The 25 states’ lawsuit against President Obama’s executive action received its first hearing from federal judge Andrew Hanen in Brownsville, Texas last week — you can see our report on the judge and his potential bias on the topic here. At the New York Times today is an editorial emphasizing many of the report’s points, namely:
- The anti-immigrant states that joined the lawsuit went shopping for a judge before the case ended up with Hanen, and he may be receptive to it given comments he’s made before about immigrants and the border
- If he rules against executive action, his ruling is not likely to go far before a higher court will reverse. Prosecutorial discretion (the concept behind executive action) is a well-established tactic that all presidents since Eisenhower have used on immigration
- Though a Hanen ruling against executive action would likely throw the program into some array, immigrants should not fear stepping forward and signing up; mass support is the best way of protecting both the program and those who sign up for it.
Read the full NYT editorial here or below:
The first thing to know about the lawsuit brought by two dozen states to block President Obama’s executive actions on immigration is that it is a meritless screed wrapped in flimsy legal cloth and deposited on the doorstep of a federal district judge in Brownsville, Tex.
The second thing to know is that the judge, Andrew Hanen, may well look kindly on the suit. He made news in 2013 with a politically charged ruling accusing the Obama administration of criminally conspiring with Mexican drug cartels to smuggle children over the border (he really said that), which is surely why the plaintiffs like their chances.
The judge held the first hearing in the case on Thursday and could rule as early as next month. If he blocks Mr. Obama’s actions — which seek to protect millions of immigrants from deportation and to grant them permission to work — this would complicate things for the administration, which is planning to start signing people up for the programs in February.
But there is a third thing to know: Sound legal scholars are not too worried that Judge Hanen alone will be able to kill the administration’s programs and force the White House to abandon other reforms of enforcement policies. Even if the judge buys the plaintiffs’ bogus line, the government still seems likely to win on appeal to the United States Court of Appeals for the Fifth Circuit or the Supreme Court. The states’ standing to sue is dubious; their claims of damage are speculative at best. There is no evidence that executive action will do anything to increase illegal immigration, and there is clear data showing that giving work permits to immigrants who are already here helps, not hurts, state economies.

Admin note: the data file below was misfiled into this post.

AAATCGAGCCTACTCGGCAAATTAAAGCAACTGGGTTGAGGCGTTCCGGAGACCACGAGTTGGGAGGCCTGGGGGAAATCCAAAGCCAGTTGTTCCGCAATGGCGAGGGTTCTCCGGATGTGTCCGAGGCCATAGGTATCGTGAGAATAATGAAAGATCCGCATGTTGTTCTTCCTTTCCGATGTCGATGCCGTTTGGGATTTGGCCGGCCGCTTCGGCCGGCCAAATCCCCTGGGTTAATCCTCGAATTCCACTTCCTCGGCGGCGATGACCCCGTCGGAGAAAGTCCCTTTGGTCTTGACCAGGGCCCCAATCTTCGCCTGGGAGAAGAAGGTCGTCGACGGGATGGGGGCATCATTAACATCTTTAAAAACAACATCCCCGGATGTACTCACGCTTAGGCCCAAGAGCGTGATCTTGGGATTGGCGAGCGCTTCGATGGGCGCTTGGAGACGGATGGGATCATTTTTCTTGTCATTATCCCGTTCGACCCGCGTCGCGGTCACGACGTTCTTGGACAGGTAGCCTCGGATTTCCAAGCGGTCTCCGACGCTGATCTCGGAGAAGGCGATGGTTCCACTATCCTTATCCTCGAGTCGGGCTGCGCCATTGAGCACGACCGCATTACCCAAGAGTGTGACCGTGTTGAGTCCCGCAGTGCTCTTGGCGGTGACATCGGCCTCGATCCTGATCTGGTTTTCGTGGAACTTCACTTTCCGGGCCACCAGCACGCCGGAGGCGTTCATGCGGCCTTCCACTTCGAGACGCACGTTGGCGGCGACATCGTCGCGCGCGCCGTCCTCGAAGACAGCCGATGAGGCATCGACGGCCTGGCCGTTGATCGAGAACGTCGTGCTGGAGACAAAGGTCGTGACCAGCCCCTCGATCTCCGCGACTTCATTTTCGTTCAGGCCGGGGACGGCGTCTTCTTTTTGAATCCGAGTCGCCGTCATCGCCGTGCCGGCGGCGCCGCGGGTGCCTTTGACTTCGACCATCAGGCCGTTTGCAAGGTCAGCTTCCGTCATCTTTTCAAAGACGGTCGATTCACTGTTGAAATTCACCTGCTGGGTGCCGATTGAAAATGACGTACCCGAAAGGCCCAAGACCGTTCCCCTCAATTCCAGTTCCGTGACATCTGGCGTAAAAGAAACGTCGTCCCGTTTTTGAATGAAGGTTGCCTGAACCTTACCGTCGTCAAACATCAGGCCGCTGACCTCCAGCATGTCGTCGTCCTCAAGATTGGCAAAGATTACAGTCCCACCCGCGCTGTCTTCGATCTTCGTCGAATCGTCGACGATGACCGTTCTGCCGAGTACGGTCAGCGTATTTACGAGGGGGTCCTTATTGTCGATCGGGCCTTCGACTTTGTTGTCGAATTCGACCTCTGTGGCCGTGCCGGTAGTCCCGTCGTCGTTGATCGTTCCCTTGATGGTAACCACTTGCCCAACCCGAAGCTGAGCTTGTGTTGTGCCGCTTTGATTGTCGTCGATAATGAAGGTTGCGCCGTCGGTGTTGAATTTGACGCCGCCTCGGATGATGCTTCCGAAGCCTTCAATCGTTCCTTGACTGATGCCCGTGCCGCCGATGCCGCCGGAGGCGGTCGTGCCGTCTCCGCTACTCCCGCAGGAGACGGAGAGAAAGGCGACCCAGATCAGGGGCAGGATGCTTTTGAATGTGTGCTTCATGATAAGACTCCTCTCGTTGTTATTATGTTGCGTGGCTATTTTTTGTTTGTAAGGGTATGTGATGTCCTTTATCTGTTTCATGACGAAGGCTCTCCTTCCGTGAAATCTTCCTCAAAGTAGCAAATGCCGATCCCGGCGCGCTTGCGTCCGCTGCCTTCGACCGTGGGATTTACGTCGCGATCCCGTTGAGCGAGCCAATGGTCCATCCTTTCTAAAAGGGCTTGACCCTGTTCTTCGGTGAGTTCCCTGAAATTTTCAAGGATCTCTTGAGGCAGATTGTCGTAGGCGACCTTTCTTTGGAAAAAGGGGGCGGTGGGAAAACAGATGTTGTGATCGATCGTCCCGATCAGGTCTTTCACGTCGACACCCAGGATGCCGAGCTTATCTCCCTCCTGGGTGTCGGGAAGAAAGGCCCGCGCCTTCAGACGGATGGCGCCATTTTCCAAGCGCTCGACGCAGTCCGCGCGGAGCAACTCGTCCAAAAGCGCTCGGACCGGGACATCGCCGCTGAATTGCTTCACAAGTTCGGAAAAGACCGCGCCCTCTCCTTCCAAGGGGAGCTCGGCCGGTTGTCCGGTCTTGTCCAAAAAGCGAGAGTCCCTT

Above all, the programs rest on a rock-solid legal footing: the principle of prosecutorial discretion, under which Mr. Obama’s Homeland Security Department intends to use its limited resources to go after dangerous, high-priority immigration violators instead of low-priority ones. Upending that principle — and the Supreme Court said as recently as 2012 that “a principal feature of the removal system is the broad discretion exercised by immigration officials” — could sow broad confusion over all the executive branch’s enforcement decisions, creating what one immigration-law expert concisely called “a royal mess.”
So things will likely be O.K., but they may get bumpy in the meantime.
Potential applicants for deportation relief and their families need to hold firm and not let themselves be confused or bullied into not coming forward. The success of the Obama programs, one of the most positive developments on immigration reform in years, will depend on wide participation.
The Obama administration has an urgent job this year: setting up an ambitious, smoothly functioning effort that could grant relief to more than four million people. All the anti-immigrant side has to do is keep trying to block reform, and, failing that, to spread chaos, confusion and anxiety.
The country is not going to deport everybody — even many Republicans admit that, but they continue to refuse to do anything to fix the system. After Mitt Romney’s disastrous presidential pose on “self-deportation,” the party went through a stretch of sobriety and sought to enhance its damaged brand by getting in line with the public, which rejects mass deportation in favor of having immigrants come forward, pay taxes and get right with the law. But now we have Republican governors and attorneys general pressing a 25-state lawsuit, joining their counterparts in Congress who are waging a legislative assault on Mr. Obama’s executive actions. The party has reverted back to its original strategy: intimidation, exclusion and fear.